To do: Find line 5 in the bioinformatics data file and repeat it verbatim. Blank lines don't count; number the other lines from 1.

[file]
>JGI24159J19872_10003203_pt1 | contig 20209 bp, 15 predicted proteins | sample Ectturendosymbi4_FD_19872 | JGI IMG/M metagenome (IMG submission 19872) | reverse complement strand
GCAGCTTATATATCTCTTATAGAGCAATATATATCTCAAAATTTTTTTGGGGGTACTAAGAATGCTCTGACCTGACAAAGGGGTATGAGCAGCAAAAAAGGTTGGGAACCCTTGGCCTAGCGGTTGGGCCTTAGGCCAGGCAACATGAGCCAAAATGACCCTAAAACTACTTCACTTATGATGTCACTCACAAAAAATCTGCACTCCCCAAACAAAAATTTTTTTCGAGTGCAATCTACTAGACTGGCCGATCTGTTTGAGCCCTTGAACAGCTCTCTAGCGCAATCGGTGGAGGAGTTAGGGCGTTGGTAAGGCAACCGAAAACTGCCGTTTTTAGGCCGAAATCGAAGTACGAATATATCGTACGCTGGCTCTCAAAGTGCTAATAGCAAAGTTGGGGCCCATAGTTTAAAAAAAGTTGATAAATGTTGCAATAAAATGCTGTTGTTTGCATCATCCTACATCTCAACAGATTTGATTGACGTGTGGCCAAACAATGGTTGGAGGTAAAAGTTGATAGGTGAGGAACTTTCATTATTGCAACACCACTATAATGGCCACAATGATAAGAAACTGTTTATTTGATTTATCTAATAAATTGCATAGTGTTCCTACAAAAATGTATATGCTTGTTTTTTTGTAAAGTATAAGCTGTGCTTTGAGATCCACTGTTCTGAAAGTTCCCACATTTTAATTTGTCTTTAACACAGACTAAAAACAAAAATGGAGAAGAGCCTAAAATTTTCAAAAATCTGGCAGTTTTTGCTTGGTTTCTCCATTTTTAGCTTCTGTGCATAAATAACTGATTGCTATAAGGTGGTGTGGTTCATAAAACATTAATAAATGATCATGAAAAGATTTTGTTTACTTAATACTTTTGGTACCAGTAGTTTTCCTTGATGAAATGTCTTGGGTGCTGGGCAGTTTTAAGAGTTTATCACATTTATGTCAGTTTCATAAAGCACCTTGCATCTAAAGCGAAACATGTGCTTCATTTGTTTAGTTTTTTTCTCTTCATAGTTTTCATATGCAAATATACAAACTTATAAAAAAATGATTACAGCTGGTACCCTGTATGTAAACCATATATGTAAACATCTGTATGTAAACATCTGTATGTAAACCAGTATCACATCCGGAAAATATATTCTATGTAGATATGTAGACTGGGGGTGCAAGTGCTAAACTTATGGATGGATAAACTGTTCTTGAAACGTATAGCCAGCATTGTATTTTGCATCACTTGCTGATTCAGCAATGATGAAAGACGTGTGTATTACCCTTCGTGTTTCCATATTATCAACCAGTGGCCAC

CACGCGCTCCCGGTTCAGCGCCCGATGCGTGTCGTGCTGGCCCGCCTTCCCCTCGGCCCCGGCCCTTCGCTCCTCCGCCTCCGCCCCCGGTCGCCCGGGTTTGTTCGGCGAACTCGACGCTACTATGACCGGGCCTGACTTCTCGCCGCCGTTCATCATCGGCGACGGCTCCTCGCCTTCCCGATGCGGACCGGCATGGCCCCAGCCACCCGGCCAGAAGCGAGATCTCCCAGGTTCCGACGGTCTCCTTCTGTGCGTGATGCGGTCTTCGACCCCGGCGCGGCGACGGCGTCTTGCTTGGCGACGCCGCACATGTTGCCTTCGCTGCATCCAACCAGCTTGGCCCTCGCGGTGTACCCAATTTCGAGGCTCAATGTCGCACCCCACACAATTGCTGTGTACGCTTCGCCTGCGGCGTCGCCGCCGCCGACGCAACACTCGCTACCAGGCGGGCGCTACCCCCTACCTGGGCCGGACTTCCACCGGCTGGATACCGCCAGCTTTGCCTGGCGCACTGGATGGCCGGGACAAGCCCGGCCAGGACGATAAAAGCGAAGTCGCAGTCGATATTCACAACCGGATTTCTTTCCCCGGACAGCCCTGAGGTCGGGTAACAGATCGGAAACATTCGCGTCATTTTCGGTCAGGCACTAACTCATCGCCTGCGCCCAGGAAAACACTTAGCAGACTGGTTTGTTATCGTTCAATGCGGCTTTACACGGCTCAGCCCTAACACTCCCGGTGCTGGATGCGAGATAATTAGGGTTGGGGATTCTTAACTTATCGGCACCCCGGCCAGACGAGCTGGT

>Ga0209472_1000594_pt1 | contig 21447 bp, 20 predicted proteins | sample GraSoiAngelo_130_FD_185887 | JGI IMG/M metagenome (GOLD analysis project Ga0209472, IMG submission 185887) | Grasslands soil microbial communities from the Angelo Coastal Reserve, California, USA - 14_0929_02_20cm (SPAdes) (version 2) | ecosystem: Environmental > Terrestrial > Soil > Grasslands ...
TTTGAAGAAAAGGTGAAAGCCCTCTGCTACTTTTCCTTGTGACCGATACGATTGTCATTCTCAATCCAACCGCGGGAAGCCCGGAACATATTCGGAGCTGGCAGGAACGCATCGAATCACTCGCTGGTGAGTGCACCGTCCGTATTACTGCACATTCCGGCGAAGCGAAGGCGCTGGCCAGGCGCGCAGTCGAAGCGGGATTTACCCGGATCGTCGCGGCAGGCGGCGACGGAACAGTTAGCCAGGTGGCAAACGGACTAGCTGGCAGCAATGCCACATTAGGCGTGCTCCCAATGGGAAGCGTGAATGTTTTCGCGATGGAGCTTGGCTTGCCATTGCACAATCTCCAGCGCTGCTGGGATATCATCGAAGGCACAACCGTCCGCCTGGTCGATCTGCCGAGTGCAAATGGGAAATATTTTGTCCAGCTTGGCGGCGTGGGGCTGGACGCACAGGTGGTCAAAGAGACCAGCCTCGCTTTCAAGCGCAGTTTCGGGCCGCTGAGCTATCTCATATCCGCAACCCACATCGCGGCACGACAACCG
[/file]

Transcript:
TTTGAAGAAAAGGTGAAAGCCCTCTGCTACTTTTCCTTGTGACCGATACGATTGTCATTCTCAATCCAACCGCGGGAAGCCCGGAACATATTCGGAGCTGGCAGGAACGCATCGAATCACTCGCTGGTGAGTGCACCGTCCGTATTACTGCACATTCCGGCGAAGCGAAGGCGCTGGCCAGGCGCGCAGTCGAAGCGGGATTTACCCGGATCGTCGCGGCAGGCGGCGACGGAACAGTTAGCCAGGTGGCAAACGGACTAGCTGGCAGCAATGCCACATTAGGCGTGCTCCCAATGGGAAGCGTGAATGTTTTCGCGATGGAGCTTGGCTTGCCATTGCACAATCTCCAGCGCTGCTGGGATATCATCGAAGGCACAACCGTCCGCCTGGTCGATCTGCCGAGTGCAAATGGGAAATATTTTGTCCAGCTTGGCGGCGTGGGGCTGGACGCACAGGTGGTCAAAGAGACCAGCCTCGCTTTCAAGCGCAGTTTCGGGCCGCTGAGCTATCTCATATCCGCAACCCACATCGCGGCACGACAACCG